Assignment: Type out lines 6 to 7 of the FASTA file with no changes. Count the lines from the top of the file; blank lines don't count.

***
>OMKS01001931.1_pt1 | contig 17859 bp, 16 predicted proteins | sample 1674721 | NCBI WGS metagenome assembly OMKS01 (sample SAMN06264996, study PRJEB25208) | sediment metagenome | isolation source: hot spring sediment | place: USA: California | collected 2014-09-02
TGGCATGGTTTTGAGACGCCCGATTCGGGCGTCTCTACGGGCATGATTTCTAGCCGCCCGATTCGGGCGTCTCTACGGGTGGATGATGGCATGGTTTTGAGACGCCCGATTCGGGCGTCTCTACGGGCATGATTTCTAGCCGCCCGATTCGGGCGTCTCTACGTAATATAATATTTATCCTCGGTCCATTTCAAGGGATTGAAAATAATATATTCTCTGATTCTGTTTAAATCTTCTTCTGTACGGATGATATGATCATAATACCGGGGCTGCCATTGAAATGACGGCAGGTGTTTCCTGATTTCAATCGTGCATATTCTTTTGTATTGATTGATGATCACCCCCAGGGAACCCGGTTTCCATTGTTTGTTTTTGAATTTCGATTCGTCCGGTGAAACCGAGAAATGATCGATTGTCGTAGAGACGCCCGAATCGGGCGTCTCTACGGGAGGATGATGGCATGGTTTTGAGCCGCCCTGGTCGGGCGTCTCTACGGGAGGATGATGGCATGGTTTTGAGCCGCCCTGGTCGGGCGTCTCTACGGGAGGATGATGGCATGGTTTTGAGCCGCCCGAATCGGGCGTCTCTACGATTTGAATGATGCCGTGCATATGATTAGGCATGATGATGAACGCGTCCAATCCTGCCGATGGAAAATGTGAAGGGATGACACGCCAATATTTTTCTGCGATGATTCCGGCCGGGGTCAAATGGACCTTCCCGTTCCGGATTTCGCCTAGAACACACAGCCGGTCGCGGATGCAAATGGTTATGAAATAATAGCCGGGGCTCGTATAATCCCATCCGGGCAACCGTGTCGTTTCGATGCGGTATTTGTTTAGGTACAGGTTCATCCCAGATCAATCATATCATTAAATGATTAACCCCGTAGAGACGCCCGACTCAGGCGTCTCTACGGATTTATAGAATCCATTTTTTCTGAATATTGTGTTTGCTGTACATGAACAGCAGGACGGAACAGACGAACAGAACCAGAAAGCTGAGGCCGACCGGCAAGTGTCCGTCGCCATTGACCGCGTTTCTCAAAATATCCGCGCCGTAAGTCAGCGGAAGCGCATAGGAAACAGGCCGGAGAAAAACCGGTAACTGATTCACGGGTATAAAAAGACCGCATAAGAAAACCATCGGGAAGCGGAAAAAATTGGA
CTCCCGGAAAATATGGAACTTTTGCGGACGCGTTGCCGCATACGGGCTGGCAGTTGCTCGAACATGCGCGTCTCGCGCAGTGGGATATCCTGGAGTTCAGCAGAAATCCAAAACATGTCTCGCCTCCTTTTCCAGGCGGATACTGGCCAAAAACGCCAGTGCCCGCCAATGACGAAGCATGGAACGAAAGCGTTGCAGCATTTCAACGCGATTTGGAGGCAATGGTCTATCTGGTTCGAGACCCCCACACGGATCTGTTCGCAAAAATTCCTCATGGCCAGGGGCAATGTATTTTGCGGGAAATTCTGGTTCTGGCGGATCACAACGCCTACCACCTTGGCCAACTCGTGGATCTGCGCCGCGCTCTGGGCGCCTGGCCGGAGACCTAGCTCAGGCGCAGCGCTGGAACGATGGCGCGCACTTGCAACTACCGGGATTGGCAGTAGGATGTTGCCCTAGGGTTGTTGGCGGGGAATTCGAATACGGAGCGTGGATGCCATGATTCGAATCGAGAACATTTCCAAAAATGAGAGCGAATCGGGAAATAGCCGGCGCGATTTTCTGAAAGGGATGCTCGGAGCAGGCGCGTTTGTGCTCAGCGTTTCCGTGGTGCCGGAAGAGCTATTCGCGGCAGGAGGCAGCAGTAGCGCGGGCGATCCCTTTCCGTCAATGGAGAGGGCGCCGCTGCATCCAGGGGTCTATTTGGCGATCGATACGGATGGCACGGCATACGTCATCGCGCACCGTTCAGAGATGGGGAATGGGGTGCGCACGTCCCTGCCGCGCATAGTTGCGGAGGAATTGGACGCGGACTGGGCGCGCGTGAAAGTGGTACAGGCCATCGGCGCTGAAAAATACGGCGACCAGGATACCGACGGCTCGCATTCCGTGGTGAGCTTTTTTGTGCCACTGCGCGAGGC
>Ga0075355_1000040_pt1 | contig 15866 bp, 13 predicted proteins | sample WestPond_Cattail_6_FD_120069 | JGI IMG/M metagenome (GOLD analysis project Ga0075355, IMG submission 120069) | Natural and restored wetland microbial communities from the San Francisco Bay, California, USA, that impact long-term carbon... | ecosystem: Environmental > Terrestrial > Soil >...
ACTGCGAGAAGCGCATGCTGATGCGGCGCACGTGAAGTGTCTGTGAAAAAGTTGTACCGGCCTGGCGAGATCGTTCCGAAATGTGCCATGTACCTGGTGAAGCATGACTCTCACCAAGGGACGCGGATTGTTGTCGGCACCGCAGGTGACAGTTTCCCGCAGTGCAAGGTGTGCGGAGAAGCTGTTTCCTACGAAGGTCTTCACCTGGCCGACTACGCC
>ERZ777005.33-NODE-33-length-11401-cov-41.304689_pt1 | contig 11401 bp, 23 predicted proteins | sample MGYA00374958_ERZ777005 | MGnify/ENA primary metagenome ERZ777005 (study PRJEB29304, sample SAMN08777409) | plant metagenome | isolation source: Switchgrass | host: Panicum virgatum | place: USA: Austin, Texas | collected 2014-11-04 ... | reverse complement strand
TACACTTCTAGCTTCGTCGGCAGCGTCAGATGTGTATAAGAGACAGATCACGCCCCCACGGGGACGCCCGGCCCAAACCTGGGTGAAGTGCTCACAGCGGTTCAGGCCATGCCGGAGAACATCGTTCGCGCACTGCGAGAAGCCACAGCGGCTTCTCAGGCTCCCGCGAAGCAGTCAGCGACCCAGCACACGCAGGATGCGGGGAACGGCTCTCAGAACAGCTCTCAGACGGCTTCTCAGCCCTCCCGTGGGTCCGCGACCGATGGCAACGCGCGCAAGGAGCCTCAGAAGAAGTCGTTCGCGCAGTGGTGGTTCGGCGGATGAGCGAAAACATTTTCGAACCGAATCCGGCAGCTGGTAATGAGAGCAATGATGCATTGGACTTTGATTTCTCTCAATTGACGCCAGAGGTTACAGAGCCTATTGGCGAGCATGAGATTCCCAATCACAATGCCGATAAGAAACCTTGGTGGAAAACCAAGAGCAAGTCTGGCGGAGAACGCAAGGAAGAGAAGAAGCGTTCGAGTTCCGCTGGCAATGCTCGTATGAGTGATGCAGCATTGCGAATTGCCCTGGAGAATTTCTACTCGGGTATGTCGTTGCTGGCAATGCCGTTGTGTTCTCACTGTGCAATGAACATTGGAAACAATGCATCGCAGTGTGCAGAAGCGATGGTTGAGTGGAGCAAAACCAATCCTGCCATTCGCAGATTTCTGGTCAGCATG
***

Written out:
>ERZ777005.33-NODE-33-length-11401-cov-41.304689_pt1 | contig 11401 bp, 23 predicted proteins | sample MGYA00374958_ERZ777005 | MGnify/ENA primary metagenome ERZ777005 (study PRJEB29304, sample SAMN08777409) | plant metagenome | isolation source: Switchgrass | host: Panicum virgatum | place: USA: Austin, Texas | collected 2014-11-04 ... | reverse complement strand
TACACTTCTAGCTTCGTCGGCAGCGTCAGATGTGTATAAGAGACAGATCACGCCCCCACGGGGACGCCCGGCCCAAACCTGGGTGAAGTGCTCACAGCGGTTCAGGCCATGCCGGAGAACATCGTTCGCGCACTGCGAGAAGCCACAGCGGCTTCTCAGGCTCCCGCGAAGCAGTCAGCGACCCAGCACACGCAGGATGCGGGGAACGGCTCTCAGAACAGCTCTCAGACGGCTTCTCAGCCCTCCCGTGGGTCCGCGACCGATGGCAACGCGCGCAAGGAGCCTCAGAAGAAGTCGTTCGCGCAGTGGTGGTTCGGCGGATGAGCGAAAACATTTTCGAACCGAATCCGGCAGCTGGTAATGAGAGCAATGATGCATTGGACTTTGATTTCTCTCAATTGACGCCAGAGGTTACAGAGCCTATTGGCGAGCATGAGATTCCCAATCACAATGCCGATAAGAAACCTTGGTGGAAAACCAAGAGCAAGTCTGGCGGAGAACGCAAGGAAGAGAAGAAGCGTTCGAGTTCCGCTGGCAATGCTCGTATGAGTGATGCAGCATTGCGAATTGCCCTGGAGAATTTCTACTCGGGTATGTCGTTGCTGGCAATGCCGTTGTGTTCTCACTGTGCAATGAACATTGGAAACAATGCATCGCAGTGTGCAGAAGCGATGGTTGAGTGGAGCAAAACCAATCCTGCCATTCGCAGATTTCTGGTCAGCATG